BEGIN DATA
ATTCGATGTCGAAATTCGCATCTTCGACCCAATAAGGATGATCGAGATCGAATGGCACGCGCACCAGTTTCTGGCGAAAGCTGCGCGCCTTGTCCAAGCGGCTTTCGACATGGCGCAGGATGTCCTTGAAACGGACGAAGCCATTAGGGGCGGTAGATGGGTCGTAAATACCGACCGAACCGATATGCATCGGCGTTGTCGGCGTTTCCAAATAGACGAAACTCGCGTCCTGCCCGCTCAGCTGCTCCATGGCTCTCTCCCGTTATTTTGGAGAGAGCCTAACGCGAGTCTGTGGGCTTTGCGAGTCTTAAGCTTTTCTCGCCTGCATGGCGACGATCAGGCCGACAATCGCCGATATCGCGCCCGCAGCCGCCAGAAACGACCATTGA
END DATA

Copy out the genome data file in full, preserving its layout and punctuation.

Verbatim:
ATTCGATGTCGAAATTCGCATCTTCGACCCAATAAGGATGATCGAGATCGAATGGCACGCGCACCAGTTTCTGGCGAAAGCTGCGCGCCTTGTCCAAGCGGCTTTCGACATGGCGCAGGATGTCCTTGAAACGGACGAAGCCATTAGGGGCGGTAGATGGGTCGTAAATACCGACCGAACCGATATGCATCGGCGTTGTCGGCGTTTCCAAATAGACGAAACTCGCGTCCTGCCCGCTCAGCTGCTCCATGGCTCTCTCCCGTTATTTTGGAGAGAGCCTAACGCGAGTCTGTGGGCTTTGCGAGTCTTAAGCTTTTCTCGCCTGCATGGCGACGATCAGGCCGACAATCGCCGATATCGCGCCCGCAGCCGCCAGAAACGACCATTGA